The Anti Matter

Jesus’ loving response to the man who asks, “What must I do to inherit eternal life?” is to tell him that there is one thing the man hasn’t yet done. If you were the man, what would be your one thing that you need to let go?

Mark 10:17-31

[1] How many of you have trouble threading a needle?  I have never had very good eyes, and getting that thread to go through that little, tiny eye seems just about impossible.  For me, when it does go through, usually after several failed attempts, it feels like a little miracle.

Some brilliant person, or more likely many brilliant people, have come up with this simple little device à for threading needles.  There are newer, fancier versions of this now, but this one comes free in little packets of thread. Did you know that the image that’s stamped into the tin is Queen Victoria?  That’s how long ago these were invented – the 1800’s.[2]

And voila! The needle is threaded and we’re ready to sew.

What do you think are my chances, using this little gadget, to get a camel to go through the eye of a needle?

[3] Jesus says it’s easier for a camel to go through the eye of a needle than for a rich person to enter the Kingdom of God.  Entering the Kingdom of God simply means trusting in God’s power, and having faith in Jesus, and following the guidance of the Holy Spirit.  Jesus invites the man to come along with him, but the man goes away sad, because for him this feels impossible.  How can he let go of all that he’s worked so hard to accumulate?  Or maybe he inherited his wealth and he has worked hard to maintain the family legacy.  Whatever his situation, the man cannot imagine selling everything and giving all that money to the poor.  It’s too big of a change.

What is blocking the work of the Holy Spirit in your life?  What seems unchangeable, undoable, impossible?  Jesus tells us that with God all things are possible.

Two years ago I preached about trusting God and praying for impossible things.  We gave out these little books and I encouraged us to write down our impossible prayers in them.  I dug mine out this week to take a look at what I’d been thinking was impossible two hears ago.  Some of the things I wrote down have happened!  And in fact now looking back they don’t really seem impossible, even though I thought they were back then.

And other seemingly impossible things have happened that I didn’t even think to write down.  Two years ago if you’d told us that we’d be staying home on Sunday mornings and worshipping together on line, we’d have said that’s impossible, or at least highly unlikely.  Or that we’d be having all our meetings and small groups on video conference software.  I didn’t expect that very many people would be willing to figure out how to do that, and lo and behold we did!

There were some people on my list that I was praying for.  Sometimes praying for people to change seems like the most impossible thing of all.  But with God all things are possible.

When Jesus challenges the man to sell everything and follow him, it might seem like Jesus is throwing up roadblocks or being arbitrary.  But Mark says that Jesus saw that the man was sincere, and loved him.  Jesus sees what’s burdening the man and encourages him to let go of his burdens and become one of the disciples.  It’s a loving invitation to join the party.

If Jesus were standing in front of you right now, what would he encourage you to let go of?   If something comes to mind, write it down so you can pray about it.

All this talk about impossible things reminds me of the Rogers and Hammerstein musical Cinderella.  Before the fairy godmother shows up, Cinderella thinks that attending the ball is impossible.[4] The fairy godmother sings:

[5] Impossible

For a plain yellow pumpkin to become a golden carriage!


For a plain country bumpkin and a prince to join in marriage!

And four white mice will never be four white horses—

Such fol-de-rol and fiddledy dee of course is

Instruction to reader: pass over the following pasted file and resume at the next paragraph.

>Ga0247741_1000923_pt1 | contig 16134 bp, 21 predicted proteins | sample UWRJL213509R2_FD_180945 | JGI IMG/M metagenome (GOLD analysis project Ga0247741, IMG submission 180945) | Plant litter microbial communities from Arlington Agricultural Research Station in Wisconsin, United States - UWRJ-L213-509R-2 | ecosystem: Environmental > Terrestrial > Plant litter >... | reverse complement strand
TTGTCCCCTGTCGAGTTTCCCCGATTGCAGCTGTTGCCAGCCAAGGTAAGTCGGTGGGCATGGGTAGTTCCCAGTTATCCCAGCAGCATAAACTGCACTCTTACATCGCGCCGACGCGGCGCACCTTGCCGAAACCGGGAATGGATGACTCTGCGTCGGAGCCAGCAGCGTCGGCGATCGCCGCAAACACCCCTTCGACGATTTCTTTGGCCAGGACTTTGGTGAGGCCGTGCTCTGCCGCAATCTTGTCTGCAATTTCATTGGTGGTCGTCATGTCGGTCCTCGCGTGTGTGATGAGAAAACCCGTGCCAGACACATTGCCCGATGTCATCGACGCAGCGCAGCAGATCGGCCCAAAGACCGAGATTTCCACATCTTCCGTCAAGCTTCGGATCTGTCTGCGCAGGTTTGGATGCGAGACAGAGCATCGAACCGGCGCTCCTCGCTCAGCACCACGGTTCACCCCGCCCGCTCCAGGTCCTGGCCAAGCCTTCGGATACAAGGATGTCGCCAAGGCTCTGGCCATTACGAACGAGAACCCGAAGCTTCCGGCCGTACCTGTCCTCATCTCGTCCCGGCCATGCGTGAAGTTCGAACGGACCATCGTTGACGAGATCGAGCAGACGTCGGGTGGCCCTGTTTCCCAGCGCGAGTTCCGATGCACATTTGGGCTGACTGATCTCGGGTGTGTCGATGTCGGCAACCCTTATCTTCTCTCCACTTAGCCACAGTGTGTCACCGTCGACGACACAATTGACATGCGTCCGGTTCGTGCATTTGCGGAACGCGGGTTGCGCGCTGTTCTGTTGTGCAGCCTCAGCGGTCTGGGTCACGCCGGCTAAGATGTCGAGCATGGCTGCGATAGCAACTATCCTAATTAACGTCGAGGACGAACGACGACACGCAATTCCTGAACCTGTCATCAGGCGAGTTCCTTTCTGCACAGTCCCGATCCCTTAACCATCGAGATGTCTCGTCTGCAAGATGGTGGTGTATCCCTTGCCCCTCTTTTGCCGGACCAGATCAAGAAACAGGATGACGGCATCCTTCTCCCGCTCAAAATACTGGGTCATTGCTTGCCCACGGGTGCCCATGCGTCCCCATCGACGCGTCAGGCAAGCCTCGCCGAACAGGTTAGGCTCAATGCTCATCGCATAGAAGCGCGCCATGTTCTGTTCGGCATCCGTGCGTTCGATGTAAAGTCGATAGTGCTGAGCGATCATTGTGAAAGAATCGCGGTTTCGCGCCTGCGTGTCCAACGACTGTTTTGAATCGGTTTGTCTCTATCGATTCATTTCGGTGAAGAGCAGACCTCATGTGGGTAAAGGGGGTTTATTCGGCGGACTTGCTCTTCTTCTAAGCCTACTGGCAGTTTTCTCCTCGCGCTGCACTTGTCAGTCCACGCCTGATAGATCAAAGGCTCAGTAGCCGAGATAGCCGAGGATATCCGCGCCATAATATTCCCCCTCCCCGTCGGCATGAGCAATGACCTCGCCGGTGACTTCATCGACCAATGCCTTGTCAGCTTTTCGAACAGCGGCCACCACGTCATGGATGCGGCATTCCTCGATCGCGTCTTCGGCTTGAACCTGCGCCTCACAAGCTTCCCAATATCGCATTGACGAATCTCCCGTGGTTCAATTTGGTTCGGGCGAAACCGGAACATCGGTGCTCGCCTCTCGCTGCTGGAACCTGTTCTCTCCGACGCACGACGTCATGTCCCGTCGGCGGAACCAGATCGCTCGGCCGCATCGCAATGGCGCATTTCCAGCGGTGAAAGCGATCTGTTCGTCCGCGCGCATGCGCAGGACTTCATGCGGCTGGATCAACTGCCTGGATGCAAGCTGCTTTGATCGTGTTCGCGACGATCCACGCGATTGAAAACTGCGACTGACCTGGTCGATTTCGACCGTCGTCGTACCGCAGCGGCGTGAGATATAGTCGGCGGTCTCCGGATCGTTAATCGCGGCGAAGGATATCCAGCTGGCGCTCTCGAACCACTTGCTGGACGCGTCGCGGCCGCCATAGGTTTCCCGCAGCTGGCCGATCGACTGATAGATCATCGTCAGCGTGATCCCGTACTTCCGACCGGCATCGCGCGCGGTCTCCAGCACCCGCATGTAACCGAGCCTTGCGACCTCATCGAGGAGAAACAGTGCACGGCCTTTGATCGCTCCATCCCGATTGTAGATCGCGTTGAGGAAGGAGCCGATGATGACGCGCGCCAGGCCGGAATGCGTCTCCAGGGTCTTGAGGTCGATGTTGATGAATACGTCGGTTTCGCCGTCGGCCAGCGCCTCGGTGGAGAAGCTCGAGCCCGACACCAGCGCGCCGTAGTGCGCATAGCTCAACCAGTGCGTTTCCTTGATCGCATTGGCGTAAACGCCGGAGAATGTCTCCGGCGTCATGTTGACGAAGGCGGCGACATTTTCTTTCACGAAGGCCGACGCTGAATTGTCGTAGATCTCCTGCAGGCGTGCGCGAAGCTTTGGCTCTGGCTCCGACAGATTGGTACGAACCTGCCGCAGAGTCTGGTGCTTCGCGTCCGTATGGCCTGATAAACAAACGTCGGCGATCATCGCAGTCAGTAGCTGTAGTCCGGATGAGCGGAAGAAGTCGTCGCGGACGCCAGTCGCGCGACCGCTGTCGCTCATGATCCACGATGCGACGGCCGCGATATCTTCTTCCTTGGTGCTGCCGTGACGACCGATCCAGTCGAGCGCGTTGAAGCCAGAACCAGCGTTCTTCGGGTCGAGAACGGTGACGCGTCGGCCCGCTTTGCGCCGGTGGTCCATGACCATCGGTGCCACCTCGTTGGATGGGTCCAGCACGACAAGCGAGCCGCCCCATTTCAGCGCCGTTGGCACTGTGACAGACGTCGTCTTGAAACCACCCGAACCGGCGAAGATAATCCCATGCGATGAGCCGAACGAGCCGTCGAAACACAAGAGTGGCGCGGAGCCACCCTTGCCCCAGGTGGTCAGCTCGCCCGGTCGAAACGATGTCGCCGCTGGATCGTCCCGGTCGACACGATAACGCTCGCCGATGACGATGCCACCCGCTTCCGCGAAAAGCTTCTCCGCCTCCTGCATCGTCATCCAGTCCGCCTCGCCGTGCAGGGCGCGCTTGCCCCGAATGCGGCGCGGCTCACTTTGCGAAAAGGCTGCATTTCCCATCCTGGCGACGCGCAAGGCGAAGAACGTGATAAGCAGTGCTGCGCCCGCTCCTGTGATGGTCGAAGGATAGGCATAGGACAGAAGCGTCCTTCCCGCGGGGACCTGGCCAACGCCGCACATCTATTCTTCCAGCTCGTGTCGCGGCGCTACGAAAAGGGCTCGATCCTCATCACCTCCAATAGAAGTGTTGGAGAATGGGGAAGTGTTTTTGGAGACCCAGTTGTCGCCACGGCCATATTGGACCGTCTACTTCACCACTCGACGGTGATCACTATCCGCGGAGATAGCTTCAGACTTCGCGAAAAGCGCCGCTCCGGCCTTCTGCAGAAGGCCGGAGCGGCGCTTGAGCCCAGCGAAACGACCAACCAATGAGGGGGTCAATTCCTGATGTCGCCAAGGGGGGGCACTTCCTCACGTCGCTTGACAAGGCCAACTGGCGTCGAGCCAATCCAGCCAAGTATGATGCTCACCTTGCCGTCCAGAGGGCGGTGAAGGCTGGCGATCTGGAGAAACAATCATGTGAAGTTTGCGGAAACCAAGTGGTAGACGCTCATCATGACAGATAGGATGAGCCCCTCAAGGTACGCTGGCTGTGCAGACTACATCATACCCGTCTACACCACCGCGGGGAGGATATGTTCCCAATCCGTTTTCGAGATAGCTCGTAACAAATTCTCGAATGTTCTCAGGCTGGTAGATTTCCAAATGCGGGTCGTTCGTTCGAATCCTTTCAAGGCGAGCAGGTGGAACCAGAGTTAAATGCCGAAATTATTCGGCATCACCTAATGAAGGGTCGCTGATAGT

But the world is full of zanies and fools

Who don’t believe in sensible rules

And won’t believe what sensible people say,

And because these daft and dewy- eyed dopes

Keep building up impossible hopes,

Impossible things are happ’ning every day!

The first time I heard that song was in the 1965 movie with Leslie Ann Warren as Cinderella and Celeste Holm as the fairy godmother.

Impossible things are happening every day. 

In Cinderella it’s the fairy godmother’s magic that makes things change.  But our real life changes happen because of God’s love.  With God all things are possible.  With God’s love, people’s hearts and minds change.  People’s lives change.

[7] It’s kind of like anti-matter.  Anti-matter is hard to explain and hard to understand unless you’re good with physics and atomic particles, but basically, if I got this right, anti-matter is the opposite of matter. When anti-matter comes into contact with matter, they annihilate each other and turn into pure light.[6] 

When God’s love comes into contact with our hearts, something equally amazing happens, and we find light.  Hard hearts are softened. Hurts are healed. Impossible things become possible.

Ezekiel 36:26 says that God turns our hearts of stone into hearts of flesh.  God’s love softens our hearts.  As we go through life, hardness builds up in our hearts as we learn to protect ourselves from the slings and arrows of outrageous fortune, as Hamlet calls them in Shakespeare’s play.

What are some of things that harden our hearts? [8]

It’s kind of like the plaque that builds up in our arteries.  We used to call that hardening of the arteries.  If that plaque builds up too far, the blood can’t get through and we have a heart attack and can even die.

I think maybe Jesus telling that man that he needed to sell all his stuff gave that man a heart attack. 

When Hamlet was talking about the slings and arrows of outrageous fortune, he was tempted to give up on life and its challenges.  We may be similarly tempted. In our scripture reading, the man goes away sad. But who knows.  Maybe after he had time to think about it, he did change.

Do you identify with that man and the difficulty of the challenge that Jesus gives him?

Or do you identify with Peter who says, “But Lord, we’ve already given up everything to follow you. What about us?”

Jesus assures Peter that their sacrifices have not gone unnoticed, and that God blesses us for doing the hard work of trusting and following Jesus.  But also that there will be persecution.  Following Jesus with all our hearts is not easy.

Maybe like me you identify with both.  Part of becoming a pastor has for me meant leaving behind people and places that were hard to leave.  There have been many blessings along the way.  And there are still challenges ahead.  As I was asking myself what Jesus was asking me to let go of, my answer was that I need to let go of my expectation that things need to be a certain way or happen at a certain speed.  God is working, in my life and in this church, and as I looked back over this week I can see that I was blessed to have some unexpected conversations and see God working in unexpected ways, and some of those ways I would have said were impossible.